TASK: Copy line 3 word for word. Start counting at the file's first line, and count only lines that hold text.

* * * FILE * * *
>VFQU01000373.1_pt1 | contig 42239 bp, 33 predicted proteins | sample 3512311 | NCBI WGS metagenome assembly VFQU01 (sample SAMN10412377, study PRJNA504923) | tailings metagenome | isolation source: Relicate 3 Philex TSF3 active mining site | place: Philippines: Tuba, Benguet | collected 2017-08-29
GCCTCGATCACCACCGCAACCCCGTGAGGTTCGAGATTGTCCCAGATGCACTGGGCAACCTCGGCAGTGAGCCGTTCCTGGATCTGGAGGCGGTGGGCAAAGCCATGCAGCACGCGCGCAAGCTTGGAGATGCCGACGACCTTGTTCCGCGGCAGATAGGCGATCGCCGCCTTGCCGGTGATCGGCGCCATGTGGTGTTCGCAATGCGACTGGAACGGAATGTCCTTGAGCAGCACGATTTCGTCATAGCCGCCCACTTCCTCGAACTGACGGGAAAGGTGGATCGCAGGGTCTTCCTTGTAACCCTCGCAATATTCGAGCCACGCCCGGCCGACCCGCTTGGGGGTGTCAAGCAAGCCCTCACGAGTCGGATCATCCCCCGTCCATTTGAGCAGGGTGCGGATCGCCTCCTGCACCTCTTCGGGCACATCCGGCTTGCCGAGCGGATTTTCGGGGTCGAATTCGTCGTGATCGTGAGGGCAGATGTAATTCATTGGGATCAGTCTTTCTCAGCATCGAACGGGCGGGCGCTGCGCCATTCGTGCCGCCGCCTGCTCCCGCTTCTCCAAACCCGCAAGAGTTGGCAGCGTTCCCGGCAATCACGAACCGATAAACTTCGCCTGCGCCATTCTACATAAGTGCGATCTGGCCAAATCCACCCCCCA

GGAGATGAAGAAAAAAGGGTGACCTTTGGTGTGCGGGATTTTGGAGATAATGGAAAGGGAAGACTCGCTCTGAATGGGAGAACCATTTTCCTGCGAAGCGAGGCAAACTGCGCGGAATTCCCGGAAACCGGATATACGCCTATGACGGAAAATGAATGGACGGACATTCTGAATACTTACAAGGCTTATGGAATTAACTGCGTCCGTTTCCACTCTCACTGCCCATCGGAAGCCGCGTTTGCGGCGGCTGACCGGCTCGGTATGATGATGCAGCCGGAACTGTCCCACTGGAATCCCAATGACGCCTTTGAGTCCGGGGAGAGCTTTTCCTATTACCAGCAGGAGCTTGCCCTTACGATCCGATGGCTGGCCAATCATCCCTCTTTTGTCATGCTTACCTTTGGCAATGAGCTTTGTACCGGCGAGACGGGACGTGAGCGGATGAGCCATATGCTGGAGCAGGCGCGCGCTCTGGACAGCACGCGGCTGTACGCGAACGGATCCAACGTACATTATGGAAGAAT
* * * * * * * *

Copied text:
GGAGATGAAGAAAAAAGGGTGACCTTTGGTGTGCGGGATTTTGGAGATAATGGAAAGGGAAGACTCGCTCTGAATGGGAGAACCATTTTCCTGCGAAGCGAGGCAAACTGCGCGGAATTCCCGGAAACCGGATATACGCCTATGACGGAAAATGAATGGACGGACATTCTGAATACTTACAAGGCTTATGGAATTAACTGCGTCCGTTTCCACTCTCACTGCCCATCGGAAGCCGCGTTTGCGGCGGCTGACCGGCTCGGTATGATGATGCAGCCGGAACTGTCCCACTGGAATCCCAATGACGCCTTTGAGTCCGGGGAGAGCTTTTCCTATTACCAGCAGGAGCTTGCCCTTACGATCCGATGGCTGGCCAATCATCCCTCTTTTGTCATGCTTACCTTTGGCAATGAGCTTTGTACCGGCGAGACGGGACGTGAGCGGATGAGCCATATGCTGGAGCAGGCGCGCGCTCTGGACAGCACGCGGCTGTACGCGAACGGATCCAACGTACATTATGGAAGAAT